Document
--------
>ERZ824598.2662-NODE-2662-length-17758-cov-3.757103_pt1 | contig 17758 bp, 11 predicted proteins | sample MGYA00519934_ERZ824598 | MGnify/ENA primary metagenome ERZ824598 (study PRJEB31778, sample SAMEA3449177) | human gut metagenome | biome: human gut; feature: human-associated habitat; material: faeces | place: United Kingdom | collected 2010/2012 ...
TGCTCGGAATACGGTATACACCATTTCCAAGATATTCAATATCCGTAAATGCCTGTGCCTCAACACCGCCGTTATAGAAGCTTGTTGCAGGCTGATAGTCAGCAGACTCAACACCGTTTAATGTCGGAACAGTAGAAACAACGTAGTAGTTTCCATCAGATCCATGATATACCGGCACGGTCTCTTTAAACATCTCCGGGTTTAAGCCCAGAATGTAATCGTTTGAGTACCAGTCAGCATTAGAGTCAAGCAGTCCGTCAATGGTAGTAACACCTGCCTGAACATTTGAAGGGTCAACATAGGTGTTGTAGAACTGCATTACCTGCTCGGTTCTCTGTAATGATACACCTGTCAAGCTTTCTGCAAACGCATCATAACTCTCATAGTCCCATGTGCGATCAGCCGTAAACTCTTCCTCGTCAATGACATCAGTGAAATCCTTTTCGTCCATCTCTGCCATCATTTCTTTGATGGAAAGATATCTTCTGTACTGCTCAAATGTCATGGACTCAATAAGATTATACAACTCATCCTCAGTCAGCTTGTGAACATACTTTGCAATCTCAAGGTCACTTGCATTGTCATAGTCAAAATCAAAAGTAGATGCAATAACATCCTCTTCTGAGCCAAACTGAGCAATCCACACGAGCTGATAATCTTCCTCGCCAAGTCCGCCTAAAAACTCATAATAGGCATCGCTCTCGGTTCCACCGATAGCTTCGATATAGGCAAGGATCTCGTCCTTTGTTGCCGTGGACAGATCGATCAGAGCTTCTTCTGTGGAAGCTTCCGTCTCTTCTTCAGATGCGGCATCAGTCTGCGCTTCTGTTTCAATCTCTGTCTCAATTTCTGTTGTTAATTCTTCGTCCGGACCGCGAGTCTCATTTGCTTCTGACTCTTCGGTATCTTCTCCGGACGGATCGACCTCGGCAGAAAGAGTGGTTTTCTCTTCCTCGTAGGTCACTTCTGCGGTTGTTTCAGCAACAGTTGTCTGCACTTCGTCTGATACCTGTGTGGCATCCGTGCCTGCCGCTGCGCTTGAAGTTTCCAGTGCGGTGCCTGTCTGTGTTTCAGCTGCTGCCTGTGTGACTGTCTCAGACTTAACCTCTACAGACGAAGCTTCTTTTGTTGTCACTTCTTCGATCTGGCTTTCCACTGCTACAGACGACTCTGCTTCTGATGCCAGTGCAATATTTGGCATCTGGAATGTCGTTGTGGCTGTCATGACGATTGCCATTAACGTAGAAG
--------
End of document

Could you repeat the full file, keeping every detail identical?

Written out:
>ERZ824598.2662-NODE-2662-length-17758-cov-3.757103_pt1 | contig 17758 bp, 11 predicted proteins | sample MGYA00519934_ERZ824598 | MGnify/ENA primary metagenome ERZ824598 (study PRJEB31778, sample SAMEA3449177) | human gut metagenome | biome: human gut; feature: human-associated habitat; material: faeces | place: United Kingdom | collected 2010/2012 ...
TGCTCGGAATACGGTATACACCATTTCCAAGATATTCAATATCCGTAAATGCCTGTGCCTCAACACCGCCGTTATAGAAGCTTGTTGCAGGCTGATAGTCAGCAGACTCAACACCGTTTAATGTCGGAACAGTAGAAACAACGTAGTAGTTTCCATCAGATCCATGATATACCGGCACGGTCTCTTTAAACATCTCCGGGTTTAAGCCCAGAATGTAATCGTTTGAGTACCAGTCAGCATTAGAGTCAAGCAGTCCGTCAATGGTAGTAACACCTGCCTGAACATTTGAAGGGTCAACATAGGTGTTGTAGAACTGCATTACCTGCTCGGTTCTCTGTAATGATACACCTGTCAAGCTTTCTGCAAACGCATCATAACTCTCATAGTCCCATGTGCGATCAGCCGTAAACTCTTCCTCGTCAATGACATCAGTGAAATCCTTTTCGTCCATCTCTGCCATCATTTCTTTGATGGAAAGATATCTTCTGTACTGCTCAAATGTCATGGACTCAATAAGATTATACAACTCATCCTCAGTCAGCTTGTGAACATACTTTGCAATCTCAAGGTCACTTGCATTGTCATAGTCAAAATCAAAAGTAGATGCAATAACATCCTCTTCTGAGCCAAACTGAGCAATCCACACGAGCTGATAATCTTCCTCGCCAAGTCCGCCTAAAAACTCATAATAGGCATCGCTCTCGGTTCCACCGATAGCTTCGATATAGGCAAGGATCTCGTCCTTTGTTGCCGTGGACAGATCGATCAGAGCTTCTTCTGTGGAAGCTTCCGTCTCTTCTTCAGATGCGGCATCAGTCTGCGCTTCTGTTTCAATCTCTGTCTCAATTTCTGTTGTTAATTCTTCGTCCGGACCGCGAGTCTCATTTGCTTCTGACTCTTCGGTATCTTCTCCGGACGGATCGACCTCGGCAGAAAGAGTGGTTTTCTCTTCCTCGTAGGTCACTTCTGCGGTTGTTTCAGCAACAGTTGTCTGCACTTCGTCTGATACCTGTGTGGCATCCGTGCCTGCCGCTGCGCTTGAAGTTTCCAGTGCGGTGCCTGTCTGTGTTTCAGCTGCTGCCTGTGTGACTGTCTCAGACTTAACCTCTACAGACGAAGCTTCTTTTGTTGTCACTTCTTCGATCTGGCTTTCCACTGCTACAGACGACTCTGCTTCTGATGCCAGTGCAATATTTGGCATCTGGAATGTCGTTGTGGCTGTCATGACGATTGCCATTAACGTAGAAG